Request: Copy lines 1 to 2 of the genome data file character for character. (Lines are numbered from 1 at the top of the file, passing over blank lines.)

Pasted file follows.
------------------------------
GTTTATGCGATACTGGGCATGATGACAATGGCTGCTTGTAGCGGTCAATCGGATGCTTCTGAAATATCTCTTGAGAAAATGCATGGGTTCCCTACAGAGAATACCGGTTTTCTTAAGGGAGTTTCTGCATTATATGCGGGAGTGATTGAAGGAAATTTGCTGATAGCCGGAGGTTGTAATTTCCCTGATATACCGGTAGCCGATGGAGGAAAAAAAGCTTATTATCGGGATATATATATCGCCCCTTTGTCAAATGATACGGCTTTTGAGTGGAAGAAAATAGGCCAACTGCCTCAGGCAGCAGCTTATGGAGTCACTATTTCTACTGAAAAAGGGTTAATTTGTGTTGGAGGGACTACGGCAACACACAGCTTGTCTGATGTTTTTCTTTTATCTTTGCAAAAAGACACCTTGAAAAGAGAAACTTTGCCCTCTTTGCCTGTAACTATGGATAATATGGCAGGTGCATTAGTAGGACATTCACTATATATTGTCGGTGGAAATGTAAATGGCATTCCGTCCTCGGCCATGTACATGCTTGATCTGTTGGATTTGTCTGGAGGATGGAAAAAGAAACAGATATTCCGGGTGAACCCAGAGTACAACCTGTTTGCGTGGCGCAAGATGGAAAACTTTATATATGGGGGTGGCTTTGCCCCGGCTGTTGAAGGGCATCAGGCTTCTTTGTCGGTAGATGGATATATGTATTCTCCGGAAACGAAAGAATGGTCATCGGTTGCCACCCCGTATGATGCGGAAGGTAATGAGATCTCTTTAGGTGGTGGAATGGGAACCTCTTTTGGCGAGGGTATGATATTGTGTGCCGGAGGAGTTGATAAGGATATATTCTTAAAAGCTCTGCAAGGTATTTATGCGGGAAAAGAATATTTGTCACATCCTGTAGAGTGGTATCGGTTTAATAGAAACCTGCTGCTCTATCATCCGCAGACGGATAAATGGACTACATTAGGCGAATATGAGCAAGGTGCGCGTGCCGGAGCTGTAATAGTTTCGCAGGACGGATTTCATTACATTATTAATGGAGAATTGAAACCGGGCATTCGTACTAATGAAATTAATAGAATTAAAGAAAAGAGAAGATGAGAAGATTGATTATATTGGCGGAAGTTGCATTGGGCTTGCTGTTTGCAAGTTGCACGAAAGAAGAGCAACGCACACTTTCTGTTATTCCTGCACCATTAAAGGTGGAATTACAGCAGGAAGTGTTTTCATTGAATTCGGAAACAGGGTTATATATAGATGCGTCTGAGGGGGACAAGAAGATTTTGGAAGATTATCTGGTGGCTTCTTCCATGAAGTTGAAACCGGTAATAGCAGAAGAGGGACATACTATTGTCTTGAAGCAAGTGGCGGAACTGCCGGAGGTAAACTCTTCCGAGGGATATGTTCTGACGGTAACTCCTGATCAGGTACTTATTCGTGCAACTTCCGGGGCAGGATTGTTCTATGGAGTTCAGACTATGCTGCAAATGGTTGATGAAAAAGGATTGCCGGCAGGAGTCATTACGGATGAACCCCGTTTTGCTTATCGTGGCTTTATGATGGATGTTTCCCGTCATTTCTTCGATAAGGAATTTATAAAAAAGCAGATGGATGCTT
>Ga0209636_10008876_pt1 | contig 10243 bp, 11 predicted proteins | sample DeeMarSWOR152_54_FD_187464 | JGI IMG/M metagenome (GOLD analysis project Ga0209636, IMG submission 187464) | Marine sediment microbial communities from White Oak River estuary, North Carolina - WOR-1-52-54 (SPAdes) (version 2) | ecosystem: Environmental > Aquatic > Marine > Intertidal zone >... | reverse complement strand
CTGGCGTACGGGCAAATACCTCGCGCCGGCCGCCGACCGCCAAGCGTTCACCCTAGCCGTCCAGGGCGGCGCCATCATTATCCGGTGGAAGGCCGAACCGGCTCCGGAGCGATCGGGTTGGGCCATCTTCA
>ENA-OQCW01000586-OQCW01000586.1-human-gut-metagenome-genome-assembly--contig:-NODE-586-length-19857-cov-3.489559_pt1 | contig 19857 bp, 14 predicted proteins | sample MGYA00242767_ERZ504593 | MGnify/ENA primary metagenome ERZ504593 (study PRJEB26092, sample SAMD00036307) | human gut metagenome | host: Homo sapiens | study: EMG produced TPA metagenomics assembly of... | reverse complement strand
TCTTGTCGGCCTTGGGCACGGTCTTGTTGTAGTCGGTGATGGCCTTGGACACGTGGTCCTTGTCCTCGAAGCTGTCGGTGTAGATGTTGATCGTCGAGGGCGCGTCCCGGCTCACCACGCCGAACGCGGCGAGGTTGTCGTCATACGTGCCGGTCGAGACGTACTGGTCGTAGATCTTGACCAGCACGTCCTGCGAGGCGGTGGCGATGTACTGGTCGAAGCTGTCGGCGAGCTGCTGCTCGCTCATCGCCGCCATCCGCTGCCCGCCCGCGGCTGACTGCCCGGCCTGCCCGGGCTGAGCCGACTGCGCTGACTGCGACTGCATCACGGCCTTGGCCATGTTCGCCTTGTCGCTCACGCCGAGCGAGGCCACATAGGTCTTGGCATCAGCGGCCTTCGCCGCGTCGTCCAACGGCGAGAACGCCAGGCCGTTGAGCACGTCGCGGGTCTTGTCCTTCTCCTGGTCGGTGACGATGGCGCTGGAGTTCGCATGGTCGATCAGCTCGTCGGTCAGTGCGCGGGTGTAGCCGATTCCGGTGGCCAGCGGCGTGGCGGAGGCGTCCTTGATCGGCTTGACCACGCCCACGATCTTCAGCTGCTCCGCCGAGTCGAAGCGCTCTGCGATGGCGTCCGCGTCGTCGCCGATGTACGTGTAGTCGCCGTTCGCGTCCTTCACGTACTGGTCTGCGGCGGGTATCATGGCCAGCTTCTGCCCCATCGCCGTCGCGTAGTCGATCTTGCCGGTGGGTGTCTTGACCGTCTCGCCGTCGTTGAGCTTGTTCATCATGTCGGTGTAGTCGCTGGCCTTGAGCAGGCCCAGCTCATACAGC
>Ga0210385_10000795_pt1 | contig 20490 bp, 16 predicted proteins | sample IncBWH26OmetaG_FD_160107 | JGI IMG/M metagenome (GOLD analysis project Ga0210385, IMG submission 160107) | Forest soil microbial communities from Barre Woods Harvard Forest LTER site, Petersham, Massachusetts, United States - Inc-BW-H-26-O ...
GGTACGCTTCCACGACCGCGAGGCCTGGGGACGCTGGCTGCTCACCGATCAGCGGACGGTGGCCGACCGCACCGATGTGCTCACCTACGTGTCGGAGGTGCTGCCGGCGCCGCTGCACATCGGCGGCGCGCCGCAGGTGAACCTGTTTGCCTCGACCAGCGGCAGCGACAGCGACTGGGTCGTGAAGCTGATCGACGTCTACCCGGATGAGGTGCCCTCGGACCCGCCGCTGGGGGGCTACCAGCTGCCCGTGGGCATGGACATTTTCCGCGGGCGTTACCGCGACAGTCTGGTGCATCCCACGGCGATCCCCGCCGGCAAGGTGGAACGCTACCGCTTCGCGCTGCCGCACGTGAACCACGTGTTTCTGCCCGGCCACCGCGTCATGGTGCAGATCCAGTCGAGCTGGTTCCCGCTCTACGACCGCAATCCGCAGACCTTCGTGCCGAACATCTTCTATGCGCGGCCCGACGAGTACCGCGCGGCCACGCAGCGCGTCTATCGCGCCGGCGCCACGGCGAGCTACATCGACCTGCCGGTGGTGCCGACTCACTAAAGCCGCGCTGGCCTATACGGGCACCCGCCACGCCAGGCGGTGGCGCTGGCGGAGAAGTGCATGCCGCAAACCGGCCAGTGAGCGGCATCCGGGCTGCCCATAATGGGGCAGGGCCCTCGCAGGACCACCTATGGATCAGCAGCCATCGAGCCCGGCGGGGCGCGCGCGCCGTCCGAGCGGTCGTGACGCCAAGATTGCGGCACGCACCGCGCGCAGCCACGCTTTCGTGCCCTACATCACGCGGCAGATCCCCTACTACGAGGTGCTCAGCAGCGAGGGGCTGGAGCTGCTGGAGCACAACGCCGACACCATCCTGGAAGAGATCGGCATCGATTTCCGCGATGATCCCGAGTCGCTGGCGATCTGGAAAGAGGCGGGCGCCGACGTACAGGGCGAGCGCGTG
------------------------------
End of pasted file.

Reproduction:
GTTTATGCGATACTGGGCATGATGACAATGGCTGCTTGTAGCGGTCAATCGGATGCTTCTGAAATATCTCTTGAGAAAATGCATGGGTTCCCTACAGAGAATACCGGTTTTCTTAAGGGAGTTTCTGCATTATATGCGGGAGTGATTGAAGGAAATTTGCTGATAGCCGGAGGTTGTAATTTCCCTGATATACCGGTAGCCGATGGAGGAAAAAAAGCTTATTATCGGGATATATATATCGCCCCTTTGTCAAATGATACGGCTTTTGAGTGGAAGAAAATAGGCCAACTGCCTCAGGCAGCAGCTTATGGAGTCACTATTTCTACTGAAAAAGGGTTAATTTGTGTTGGAGGGACTACGGCAACACACAGCTTGTCTGATGTTTTTCTTTTATCTTTGCAAAAAGACACCTTGAAAAGAGAAACTTTGCCCTCTTTGCCTGTAACTATGGATAATATGGCAGGTGCATTAGTAGGACATTCACTATATATTGTCGGTGGAAATGTAAATGGCATTCCGTCCTCGGCCATGTACATGCTTGATCTGTTGGATTTGTCTGGAGGATGGAAAAAGAAACAGATATTCCGGGTGAACCCAGAGTACAACCTGTTTGCGTGGCGCAAGATGGAAAACTTTATATATGGGGGTGGCTTTGCCCCGGCTGTTGAAGGGCATCAGGCTTCTTTGTCGGTAGATGGATATATGTATTCTCCGGAAACGAAAGAATGGTCATCGGTTGCCACCCCGTATGATGCGGAAGGTAATGAGATCTCTTTAGGTGGTGGAATGGGAACCTCTTTTGGCGAGGGTATGATATTGTGTGCCGGAGGAGTTGATAAGGATATATTCTTAAAAGCTCTGCAAGGTATTTATGCGGGAAAAGAATATTTGTCACATCCTGTAGAGTGGTATCGGTTTAATAGAAACCTGCTGCTCTATCATCCGCAGACGGATAAATGGACTACATTAGGCGAATATGAGCAAGGTGCGCGTGCCGGAGCTGTAATAGTTTCGCAGGACGGATTTCATTACATTATTAATGGAGAATTGAAACCGGGCATTCGTACTAATGAAATTAATAGAATTAAAGAAAAGAGAAGATGAGAAGATTGATTATATTGGCGGAAGTTGCATTGGGCTTGCTGTTTGCAAGTTGCACGAAAGAAGAGCAACGCACACTTTCTGTTATTCCTGCACCATTAAAGGTGGAATTACAGCAGGAAGTGTTTTCATTGAATTCGGAAACAGGGTTATATATAGATGCGTCTGAGGGGGACAAGAAGATTTTGGAAGATTATCTGGTGGCTTCTTCCATGAAGTTGAAACCGGTAATAGCAGAAGAGGGACATACTATTGTCTTGAAGCAAGTGGCGGAACTGCCGGAGGTAAACTCTTCCGAGGGATATGTTCTGACGGTAACTCCTGATCAGGTACTTATTCGTGCAACTTCCGGGGCAGGATTGTTCTATGGAGTTCAGACTATGCTGCAAATGGTTGATGAAAAAGGATTGCCGGCAGGAGTCATTACGGATGAACCCCGTTTTGCTTATCGTGGCTTTATGATGGATGTTTCCCGTCATTTCTTCGATAAGGAATTTATAAAAAAGCAGATGGATGCTT
>Ga0209636_10008876_pt1 | contig 10243 bp, 11 predicted proteins | sample DeeMarSWOR152_54_FD_187464 | JGI IMG/M metagenome (GOLD analysis project Ga0209636, IMG submission 187464) | Marine sediment microbial communities from White Oak River estuary, North Carolina - WOR-1-52-54 (SPAdes) (version 2) | ecosystem: Environmental > Aquatic > Marine > Intertidal zone >... | reverse complement strand